You're ignoring the role of enculturation here. Yes, biased reactions are instinctive, and occur faster than conscious thought. But that doesn't make every biased reaction natural and inevitable; we are applying learned social categories when we, say, immediately assume someone's social class or mental state familiar to us only due to our shared expectations of dress and comportment. In an unfamiliar culture, suddenly all those familiar markers are gone, and you have relearn what it looks like to be poor or rich or crazy or sane or Indian or Malay.
    Perhaps, although I'd argue that enculturation naturally emanates from our inclination to judge and discriminate, and not vice versa. In a new situation we need to understand others in reference to ourselves so we know when there's, e.g. danger, an ally, a potential mate. This means that we're constantly judging and discriminating through everything we come across. So in your example of an unfamiliar culture you do need to re-learn, but you're still doing the same type of discrimination for the same reasons.

    This process starts with our ability to discern things as simple as is their skin the same colour as mine, is their face symmetrical, and so on. As for as calling them natural and inevitable, I don't know, specific biases can have a lot of variation, but I do believe that they can be reduced right to our sensory systems, which to me implies that that we're natural discriminators to some extent.

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    Sapere aude Politesse's Avatar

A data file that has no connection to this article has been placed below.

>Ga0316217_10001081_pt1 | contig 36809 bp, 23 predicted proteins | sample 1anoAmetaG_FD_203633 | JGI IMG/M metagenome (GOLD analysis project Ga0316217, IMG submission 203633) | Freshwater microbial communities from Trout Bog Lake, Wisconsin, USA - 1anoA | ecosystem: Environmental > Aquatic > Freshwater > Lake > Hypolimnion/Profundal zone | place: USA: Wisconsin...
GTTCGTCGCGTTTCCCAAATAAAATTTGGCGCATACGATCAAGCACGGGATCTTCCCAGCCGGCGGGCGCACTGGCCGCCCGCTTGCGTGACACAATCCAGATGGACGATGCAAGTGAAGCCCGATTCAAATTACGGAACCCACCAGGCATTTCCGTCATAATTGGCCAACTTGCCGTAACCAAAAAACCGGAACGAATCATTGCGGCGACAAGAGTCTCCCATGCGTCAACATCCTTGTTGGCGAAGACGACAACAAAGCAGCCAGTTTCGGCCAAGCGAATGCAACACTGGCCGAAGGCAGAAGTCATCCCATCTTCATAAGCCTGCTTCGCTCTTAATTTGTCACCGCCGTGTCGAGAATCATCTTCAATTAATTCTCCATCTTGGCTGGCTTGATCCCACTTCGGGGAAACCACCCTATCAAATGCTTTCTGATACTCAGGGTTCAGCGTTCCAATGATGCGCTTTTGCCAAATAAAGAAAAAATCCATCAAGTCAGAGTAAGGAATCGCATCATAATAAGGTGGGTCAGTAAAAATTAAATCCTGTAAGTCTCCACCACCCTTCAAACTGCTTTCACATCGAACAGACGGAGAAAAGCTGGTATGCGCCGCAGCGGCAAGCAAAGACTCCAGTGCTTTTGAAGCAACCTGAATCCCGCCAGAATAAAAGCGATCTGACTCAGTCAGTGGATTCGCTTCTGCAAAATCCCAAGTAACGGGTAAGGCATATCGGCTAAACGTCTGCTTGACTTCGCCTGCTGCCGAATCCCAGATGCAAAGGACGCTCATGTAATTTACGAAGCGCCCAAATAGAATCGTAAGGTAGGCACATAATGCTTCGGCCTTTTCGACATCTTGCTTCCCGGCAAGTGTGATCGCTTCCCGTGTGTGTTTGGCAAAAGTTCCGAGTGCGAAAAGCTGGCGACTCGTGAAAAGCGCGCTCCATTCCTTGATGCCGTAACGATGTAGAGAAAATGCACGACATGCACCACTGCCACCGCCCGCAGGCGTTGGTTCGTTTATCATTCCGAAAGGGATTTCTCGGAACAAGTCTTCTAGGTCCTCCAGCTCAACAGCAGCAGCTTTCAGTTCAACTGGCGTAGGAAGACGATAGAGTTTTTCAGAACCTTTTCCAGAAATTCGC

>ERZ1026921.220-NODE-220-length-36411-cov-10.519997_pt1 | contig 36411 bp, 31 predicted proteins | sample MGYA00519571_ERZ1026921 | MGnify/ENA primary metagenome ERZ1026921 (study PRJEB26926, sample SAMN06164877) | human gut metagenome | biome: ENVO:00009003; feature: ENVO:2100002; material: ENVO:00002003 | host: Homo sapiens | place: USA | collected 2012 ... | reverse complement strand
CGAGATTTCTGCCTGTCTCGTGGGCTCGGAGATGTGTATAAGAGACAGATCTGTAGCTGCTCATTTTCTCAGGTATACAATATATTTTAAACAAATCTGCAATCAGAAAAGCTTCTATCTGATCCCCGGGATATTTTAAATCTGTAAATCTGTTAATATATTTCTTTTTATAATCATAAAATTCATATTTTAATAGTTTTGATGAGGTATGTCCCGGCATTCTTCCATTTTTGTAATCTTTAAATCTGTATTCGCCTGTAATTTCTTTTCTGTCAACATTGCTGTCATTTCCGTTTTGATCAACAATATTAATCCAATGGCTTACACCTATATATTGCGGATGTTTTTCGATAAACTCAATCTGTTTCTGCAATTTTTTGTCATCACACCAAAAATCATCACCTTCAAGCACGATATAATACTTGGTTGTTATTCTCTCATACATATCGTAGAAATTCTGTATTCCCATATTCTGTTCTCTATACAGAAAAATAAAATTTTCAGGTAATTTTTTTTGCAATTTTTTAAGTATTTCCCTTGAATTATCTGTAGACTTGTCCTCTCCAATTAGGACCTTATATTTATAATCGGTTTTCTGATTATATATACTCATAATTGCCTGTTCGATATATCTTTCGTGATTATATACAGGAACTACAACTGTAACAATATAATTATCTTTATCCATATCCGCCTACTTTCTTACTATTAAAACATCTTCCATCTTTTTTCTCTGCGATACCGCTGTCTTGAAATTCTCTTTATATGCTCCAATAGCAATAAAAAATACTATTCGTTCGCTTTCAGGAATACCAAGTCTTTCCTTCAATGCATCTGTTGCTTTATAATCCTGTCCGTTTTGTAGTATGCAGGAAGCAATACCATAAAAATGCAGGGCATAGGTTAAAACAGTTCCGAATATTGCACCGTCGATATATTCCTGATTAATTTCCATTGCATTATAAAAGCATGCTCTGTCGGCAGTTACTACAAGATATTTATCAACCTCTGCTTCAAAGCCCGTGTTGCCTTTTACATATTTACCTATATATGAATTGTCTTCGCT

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    Quote Originally Posted by rousseau View Post
    Quote Originally Posted by Politesse View Post
    Quote Originally Posted by rousseau View Post
    Without actually doing the test, I'm of the perspective that bias is deeply ingrained in our instincts. Even before culture our sensory systems have ways to discriminate - this thing stands out among these other things, this object is bright, this object is moving faster than other objects. It's very likely that these neural systems were widespread long before humans evolved, and there was any kind of language for the concept of racism.

    So I'd think gravitating towards things that are like us, and avoiding things that aren't like us has real survival value. For instance, if I were to walk through a neighborhood in the Central African Republic as a wealthy, white man, I wouldn't last an hour. So this kind of natural fear that people have tends to keep them safe when they would otherwise be too stupid to avoid a situation that very likely could be dangerous. IOW, there is much more survival benefit to be had from racist attitudes overall, than the converse, which is why racism persists.

    So with that in mind I'd assume that literally everyone experiences unconscious bias towards everyone and everything that's different from them. You can try to teach it away, but realistically we're fighting hundreds of million, if not billions of years of evolution.
    You're ignoring the role of enculturation here. Yes, biased reactions are instinctive, and occur faster than conscious thought. But that doesn't make every biased reaction natural and inevitable; we are applying learned social categories when we, say, immediately assume someone's social class or mental state familiar to us only due to our shared expectations of dress and comportment. In an unfamiliar culture, suddenly all those familiar markers are gone, and you have relearn what it looks like to be poor or rich or crazy or sane or Indian or Malay.